Sick and tired of all those ads? Google is testing a program called Contributor that lets you subscribe to the Web.
Well, not to the whole Web -- just to 10 Web publishers that are participating in the Contributor experiment. Under it, people pay $1 to $3 per month and see a thank-you note on websites instead of an advertisement.
"When you visit a participating website, part of your contribution goes to the creators of that site," the Google Contributor site said. "The more you contribute, the more you support the websites you visit."
The thank-you note appears in place of an ad that Google otherwise would have supplied, spokeswoman Andrea Faville said. The 10 publishers participating in the experiment include photo-sharing site Imgur, news satire site The Onion, tech news site Mashable and slang-explanation site Urban Dictionary.
Google Contributor is an interesting idea for a company that's funded by ad revenue, but so far, it is only an experiment. Google offered a waiting-list form to let people sign up.
Free, ad-supported content has proven a popular way to quickly launch Internet-based services, and advertising is the financial lifeblood behind services such as Facebook's social networking, Twitter's information feed and Google's search.
But in some eyes, advertising has a dark side, too: ads work better if they're targeted at people who are likely to find them interesting, and that means those who operate websites have an incentive to track personal information. The common expression of this complaint is that people's personal data becomes the product website operators sell to advertisers.
Google indicated that a Google Contributor subscription would, in effect, mean that a person was paying for privacy as well as an ad-free experience.
"Use of this service will not be used to target ads," Faville said.
Advertisers are expected to spend $141 billion on online ads this year, and that number should increase annually more than 15 percent in 2016, according to eMarketer. Google is the top beneficiary by far this year, receiving an estimated 32.4 percent of that total. Facebook is next at 8 percent, followed by Microsoft at 2.9 percent and Yahoo at 2.4 percent.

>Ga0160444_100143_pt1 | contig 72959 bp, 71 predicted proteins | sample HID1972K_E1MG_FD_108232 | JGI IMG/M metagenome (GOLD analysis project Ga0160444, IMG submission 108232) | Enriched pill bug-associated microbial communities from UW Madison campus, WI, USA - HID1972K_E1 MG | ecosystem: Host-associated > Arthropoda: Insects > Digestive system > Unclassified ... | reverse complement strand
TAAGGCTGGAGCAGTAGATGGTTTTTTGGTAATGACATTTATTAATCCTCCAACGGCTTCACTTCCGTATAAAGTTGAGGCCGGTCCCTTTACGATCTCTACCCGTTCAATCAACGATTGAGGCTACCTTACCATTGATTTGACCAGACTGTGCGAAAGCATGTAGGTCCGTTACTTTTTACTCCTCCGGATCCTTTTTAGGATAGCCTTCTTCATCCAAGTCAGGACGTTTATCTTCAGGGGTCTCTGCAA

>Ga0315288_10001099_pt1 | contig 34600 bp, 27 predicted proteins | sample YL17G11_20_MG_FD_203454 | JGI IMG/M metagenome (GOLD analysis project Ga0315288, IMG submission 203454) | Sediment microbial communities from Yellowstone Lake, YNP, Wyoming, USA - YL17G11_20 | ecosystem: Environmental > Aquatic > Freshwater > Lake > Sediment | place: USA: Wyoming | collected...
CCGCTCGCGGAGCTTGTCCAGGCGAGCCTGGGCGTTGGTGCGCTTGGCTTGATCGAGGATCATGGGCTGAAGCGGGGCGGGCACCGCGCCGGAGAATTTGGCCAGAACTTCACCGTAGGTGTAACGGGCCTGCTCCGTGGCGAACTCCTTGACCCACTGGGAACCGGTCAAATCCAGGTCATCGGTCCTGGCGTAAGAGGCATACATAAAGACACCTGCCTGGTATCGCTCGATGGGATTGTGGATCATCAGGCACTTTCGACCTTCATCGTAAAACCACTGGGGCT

In the news media, sites like the Wall Street Journal, the New York Times and the Financial Times keep some of their content behind subscription paywalls, but that can significantly reduce readership compared to free, advertising-supported content. Some critics, however, believe that ad-driven news sites have too strong a financial incentive for producing sensational articles that will mean lots of page views.
It's also not clear exactly how Google will split the subscription revenue with the publishers -- though that's no change from the existing situation showing Google ads. "The amount we keep is the same we charge advertisers to show their ads," Faville said.
The more a person pays, the more they'll see ad-free sites, and websites shouldn't see a difference in revenue, Google said. "In terms of the rates, the amount that goes to the publishers is essentially the market rate for ad space on their site (in the ad auction). So the amounts going to publishers wouldn't really be affected, although the higher the amount in a person's Contributor account, the more times they would see the thank-you messages versus ads," Faville said.
The vast majority of Google's revenue comes from advertising. In the third quarter, Google raked in $16.52 billion. Of that, Google returned $3.35 billion to sites that carried its ads or that referred search traffic that led to search ads.
Some of that revenue comes from search ads that show up next to search results, but it also shows more graphical "display" ads on sites that choose to use its DoubleClick service. DoubleClick is used for direct and indirect advertising. For example, you may see a DoubleClick-supplied ad on a Google property like YouTube, a privilege for which an advertiser, of course, pays. But you can also see a DoubleClick-supplied ad on a news site, in which case the advertiser's payment is split between Google and the news site publisher.